As for me, although I sympathize with the urge to give the "Christians" apoplexy, I don't understand why well-educated and steadfast atheists think that a reasonable alternative to Christian superstitious behavior is a return of pagan superstitious behavior. And Father Mo is a stickler. While every other Catholic church in the country reads Luke's version of the Christmas story on Christmas morning, Father Mo insists on following the church calender precisely and delivered John's gnostic nonsense "In the beginning was the Word" to a church full of little kids who wanted to hear about the angels and shepherds again.
I'll tell you though what Christmas trees symbolize to me. Memories. And here's one of my favorite Christmas tree memories:
During World War II, my grandfather, who was in the Army, broke his neck, not in combat, and was in Walter Reed for a long time. My grandmother, who lived in Albany, used to take the train down to see him every chance she had, often arriving back in town at dawn just in time to go to work. Many times she rode the whole way standing up because when the car was crowded she refused to take a seat if there were any soldiers on it, and there always were. She felt that considering what those men were on their way to do for her, the least she could do was make sure they had a comfortable ride. The day before the day before Christmas, she was down visiting my grandfather the day and she took an earlier train back so she could pick up a Christmas tree on her way home. But the train was late and when she got to the Christmas tree lot they were just closing up. The man who ran the lot told her they were out of trees but that a truck was coming in with a new shipment early in the morning. My grandmother sat down on her suitcase and waited.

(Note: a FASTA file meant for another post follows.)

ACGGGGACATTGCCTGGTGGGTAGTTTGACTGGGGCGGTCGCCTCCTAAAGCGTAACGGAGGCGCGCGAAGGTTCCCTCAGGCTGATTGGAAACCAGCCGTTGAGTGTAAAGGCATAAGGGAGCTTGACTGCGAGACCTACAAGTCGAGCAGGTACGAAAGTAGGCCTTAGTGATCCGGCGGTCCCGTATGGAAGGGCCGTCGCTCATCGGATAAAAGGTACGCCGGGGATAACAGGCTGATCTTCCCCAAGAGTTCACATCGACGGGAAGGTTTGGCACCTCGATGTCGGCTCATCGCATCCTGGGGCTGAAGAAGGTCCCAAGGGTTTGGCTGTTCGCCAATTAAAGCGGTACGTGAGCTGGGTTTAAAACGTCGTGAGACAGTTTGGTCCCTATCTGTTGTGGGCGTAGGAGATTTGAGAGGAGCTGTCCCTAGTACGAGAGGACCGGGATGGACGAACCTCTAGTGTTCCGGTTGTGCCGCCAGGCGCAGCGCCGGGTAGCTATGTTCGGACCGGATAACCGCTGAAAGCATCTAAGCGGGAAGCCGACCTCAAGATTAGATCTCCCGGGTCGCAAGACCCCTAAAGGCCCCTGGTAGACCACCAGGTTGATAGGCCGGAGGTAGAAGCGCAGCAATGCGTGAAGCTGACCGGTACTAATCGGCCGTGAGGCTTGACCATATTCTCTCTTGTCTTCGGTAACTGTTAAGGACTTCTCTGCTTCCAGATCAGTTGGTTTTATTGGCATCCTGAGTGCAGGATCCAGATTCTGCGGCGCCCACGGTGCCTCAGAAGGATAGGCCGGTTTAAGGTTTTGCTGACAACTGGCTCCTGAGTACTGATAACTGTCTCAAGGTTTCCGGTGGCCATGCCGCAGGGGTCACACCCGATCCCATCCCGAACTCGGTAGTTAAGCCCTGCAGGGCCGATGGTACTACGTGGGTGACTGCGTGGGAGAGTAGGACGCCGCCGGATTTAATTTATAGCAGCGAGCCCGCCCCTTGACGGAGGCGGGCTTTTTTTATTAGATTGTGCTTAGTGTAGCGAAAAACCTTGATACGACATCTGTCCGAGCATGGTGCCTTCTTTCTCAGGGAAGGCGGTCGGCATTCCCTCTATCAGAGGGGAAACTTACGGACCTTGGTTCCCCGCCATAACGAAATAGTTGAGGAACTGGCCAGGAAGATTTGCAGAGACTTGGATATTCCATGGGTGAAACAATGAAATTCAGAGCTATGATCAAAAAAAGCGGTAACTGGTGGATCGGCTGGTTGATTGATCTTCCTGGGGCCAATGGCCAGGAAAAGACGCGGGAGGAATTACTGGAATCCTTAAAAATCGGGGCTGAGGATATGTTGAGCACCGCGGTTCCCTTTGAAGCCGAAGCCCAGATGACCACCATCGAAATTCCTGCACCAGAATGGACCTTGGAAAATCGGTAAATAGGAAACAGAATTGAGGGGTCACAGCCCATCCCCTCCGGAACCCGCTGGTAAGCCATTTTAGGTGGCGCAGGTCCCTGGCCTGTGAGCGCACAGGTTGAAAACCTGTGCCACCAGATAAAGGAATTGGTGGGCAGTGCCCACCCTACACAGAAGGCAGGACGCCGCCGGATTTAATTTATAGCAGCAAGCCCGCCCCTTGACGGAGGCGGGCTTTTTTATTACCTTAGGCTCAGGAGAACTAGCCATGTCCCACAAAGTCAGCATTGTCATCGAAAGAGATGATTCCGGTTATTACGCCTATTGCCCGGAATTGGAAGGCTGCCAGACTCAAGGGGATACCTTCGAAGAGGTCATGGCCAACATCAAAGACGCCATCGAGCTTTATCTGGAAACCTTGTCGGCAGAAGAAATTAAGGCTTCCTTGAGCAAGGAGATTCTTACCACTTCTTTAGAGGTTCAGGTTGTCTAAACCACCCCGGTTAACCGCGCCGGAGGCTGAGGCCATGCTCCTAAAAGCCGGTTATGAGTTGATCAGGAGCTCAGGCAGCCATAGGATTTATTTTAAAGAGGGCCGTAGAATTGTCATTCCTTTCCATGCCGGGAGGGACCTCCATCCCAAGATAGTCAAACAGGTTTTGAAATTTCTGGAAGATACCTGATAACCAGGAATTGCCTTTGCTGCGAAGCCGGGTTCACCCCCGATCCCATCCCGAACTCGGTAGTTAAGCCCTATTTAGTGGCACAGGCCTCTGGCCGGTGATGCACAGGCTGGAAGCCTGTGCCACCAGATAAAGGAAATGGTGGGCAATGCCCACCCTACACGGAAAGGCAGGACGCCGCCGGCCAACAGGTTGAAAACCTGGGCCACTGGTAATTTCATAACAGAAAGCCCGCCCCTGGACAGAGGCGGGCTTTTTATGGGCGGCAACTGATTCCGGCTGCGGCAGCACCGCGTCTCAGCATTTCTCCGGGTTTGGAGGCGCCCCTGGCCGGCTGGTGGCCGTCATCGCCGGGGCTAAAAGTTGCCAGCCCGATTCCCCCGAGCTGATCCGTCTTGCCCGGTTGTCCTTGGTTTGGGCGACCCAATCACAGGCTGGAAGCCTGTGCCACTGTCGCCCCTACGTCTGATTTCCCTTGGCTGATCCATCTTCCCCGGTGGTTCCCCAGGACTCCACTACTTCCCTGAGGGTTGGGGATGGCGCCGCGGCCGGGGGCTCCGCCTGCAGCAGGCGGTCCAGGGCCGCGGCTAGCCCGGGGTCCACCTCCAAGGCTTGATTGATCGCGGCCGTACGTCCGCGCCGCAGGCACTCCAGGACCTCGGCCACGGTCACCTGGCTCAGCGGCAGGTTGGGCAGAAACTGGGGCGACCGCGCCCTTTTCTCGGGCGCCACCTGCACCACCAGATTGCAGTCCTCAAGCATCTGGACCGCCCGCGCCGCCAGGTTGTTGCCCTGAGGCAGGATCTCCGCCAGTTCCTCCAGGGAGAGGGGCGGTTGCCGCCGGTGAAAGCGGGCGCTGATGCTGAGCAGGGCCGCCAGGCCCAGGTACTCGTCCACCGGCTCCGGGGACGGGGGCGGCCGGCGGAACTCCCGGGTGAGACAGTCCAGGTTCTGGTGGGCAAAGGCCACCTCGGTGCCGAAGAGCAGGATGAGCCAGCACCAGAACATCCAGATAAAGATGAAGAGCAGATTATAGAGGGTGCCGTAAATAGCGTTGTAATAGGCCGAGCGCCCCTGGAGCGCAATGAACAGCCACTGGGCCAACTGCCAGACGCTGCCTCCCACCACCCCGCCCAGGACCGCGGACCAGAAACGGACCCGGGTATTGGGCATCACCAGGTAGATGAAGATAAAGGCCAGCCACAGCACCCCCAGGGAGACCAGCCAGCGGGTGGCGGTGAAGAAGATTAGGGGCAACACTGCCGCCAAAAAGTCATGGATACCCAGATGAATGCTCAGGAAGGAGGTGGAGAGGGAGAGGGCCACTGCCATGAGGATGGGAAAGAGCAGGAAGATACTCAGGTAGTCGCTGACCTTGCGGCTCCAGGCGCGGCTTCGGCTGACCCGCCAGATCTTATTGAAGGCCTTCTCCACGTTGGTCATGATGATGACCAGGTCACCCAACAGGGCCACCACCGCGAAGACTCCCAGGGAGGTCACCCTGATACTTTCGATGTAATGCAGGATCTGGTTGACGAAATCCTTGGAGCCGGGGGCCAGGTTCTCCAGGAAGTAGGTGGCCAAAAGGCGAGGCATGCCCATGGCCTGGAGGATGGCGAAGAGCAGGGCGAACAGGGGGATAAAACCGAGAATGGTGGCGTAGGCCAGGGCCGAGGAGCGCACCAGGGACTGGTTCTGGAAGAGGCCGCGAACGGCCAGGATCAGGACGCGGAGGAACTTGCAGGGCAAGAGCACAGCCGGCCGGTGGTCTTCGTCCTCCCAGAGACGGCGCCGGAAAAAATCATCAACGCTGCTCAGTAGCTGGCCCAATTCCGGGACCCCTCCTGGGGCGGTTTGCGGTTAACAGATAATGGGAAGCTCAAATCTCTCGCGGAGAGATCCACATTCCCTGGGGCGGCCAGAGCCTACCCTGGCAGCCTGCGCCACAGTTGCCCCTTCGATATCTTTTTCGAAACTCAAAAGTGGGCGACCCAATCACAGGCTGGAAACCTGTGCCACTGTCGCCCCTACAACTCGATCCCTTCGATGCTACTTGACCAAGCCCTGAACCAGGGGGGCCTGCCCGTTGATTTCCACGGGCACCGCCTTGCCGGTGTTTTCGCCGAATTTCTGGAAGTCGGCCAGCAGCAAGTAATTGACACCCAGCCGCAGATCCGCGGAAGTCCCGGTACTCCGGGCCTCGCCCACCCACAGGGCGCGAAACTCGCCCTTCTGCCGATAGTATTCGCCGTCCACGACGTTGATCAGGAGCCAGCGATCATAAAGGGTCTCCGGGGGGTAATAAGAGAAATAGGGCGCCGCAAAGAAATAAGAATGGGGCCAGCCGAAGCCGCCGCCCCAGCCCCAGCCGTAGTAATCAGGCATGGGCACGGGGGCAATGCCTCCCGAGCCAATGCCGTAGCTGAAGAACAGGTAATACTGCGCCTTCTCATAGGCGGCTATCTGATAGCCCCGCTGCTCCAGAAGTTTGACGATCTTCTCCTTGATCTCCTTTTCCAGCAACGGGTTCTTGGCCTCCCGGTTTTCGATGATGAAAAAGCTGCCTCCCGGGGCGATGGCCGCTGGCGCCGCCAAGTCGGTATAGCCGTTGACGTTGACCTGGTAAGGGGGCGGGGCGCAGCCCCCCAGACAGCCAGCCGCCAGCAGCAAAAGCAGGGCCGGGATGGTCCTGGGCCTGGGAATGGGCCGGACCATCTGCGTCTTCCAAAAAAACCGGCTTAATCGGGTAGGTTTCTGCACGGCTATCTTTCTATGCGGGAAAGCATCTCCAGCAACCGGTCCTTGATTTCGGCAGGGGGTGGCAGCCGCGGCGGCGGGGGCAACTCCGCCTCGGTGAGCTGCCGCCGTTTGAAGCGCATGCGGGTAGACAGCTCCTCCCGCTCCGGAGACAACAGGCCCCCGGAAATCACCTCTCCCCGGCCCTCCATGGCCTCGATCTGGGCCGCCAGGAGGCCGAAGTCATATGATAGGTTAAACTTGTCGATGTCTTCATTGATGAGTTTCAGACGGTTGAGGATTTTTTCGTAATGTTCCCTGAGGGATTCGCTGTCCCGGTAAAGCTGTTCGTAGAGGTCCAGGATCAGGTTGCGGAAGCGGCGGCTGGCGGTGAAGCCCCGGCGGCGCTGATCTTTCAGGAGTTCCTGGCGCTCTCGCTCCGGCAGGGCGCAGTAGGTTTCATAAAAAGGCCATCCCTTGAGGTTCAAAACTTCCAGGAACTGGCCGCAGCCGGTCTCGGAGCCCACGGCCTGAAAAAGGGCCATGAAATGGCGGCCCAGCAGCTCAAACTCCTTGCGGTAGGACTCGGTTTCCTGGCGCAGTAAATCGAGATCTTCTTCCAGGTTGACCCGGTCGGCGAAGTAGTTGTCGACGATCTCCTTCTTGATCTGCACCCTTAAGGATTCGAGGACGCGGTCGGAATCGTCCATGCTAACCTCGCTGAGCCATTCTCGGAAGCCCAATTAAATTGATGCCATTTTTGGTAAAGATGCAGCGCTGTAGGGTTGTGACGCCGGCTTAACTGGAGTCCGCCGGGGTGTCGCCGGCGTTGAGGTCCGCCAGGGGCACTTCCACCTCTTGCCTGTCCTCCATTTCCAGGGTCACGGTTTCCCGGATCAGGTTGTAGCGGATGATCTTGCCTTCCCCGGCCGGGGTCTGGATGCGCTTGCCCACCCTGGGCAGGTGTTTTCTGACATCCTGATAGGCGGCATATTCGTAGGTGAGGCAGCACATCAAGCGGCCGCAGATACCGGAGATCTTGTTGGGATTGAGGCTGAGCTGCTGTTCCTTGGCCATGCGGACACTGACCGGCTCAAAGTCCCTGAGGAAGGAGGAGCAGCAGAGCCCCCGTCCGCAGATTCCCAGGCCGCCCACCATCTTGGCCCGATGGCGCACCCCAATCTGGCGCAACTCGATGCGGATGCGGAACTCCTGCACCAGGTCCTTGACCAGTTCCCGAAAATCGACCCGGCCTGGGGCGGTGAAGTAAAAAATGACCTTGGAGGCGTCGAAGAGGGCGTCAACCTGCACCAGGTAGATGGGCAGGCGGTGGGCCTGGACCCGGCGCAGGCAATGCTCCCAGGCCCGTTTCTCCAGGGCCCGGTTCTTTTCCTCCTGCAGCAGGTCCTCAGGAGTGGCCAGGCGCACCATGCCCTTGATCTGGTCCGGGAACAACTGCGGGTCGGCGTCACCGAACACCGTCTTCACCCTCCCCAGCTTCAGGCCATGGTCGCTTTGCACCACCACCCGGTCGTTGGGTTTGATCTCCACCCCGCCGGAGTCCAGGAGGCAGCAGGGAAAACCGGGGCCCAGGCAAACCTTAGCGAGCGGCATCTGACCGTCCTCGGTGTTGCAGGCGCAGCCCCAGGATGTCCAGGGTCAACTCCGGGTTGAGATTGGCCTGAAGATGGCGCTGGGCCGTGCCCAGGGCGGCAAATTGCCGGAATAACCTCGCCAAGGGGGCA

And waited. All night.
The truck came before dawn. My grandmother bought her tree and one of the men helped her get it home and set it up. When my mother, who was a little girl at the time, woke up and came down from breakfast, there was the tree in the living room, all lit and decorated with the presents all around.
So that's what Christmas trees are all about, Charlie Brown. My grandmother.
This is not merely traditional in a Merrie Olde England way, it's the current Church calender. No Christmas carols are sung in church until the vigil mass on Christmas eve. They've been playing Silent Night in the department stores since the weekend before Thanksgiving, but in Catholic churches you won't hear it until Midnight Christmas morning.
Since we've tied the end of the year holidays together---Thanksgiving to Christmas to New Year's, then Happy Holidays is the appropriate greeting. Happy Holidays covers a period that includes Thanksgiving, St Nicholas' Day, Beethoven's Birthday, Christmas, Chunukah, Boxing Day, Kwanzaa, Eid, New Year's and Twelfth Night.
"Christians" who want everybody going about with Merry Christmas on their lips before Christmas are spoiling the holidays for the rest of us and rushing their own holy day and helping to ruin Christmas for themselves and everybody else as well by insisting that Christmas is the word that covers the four weeks of shopping between Thanksgiving and December 25.
Nobody should say "Merry Christmas" to anyone until Christmas day, although in the week or two before Christmas "Have a Merry Christmas" is an appropriate goodbye to people you know will be celebrating Christmas but whom you won't see on the day.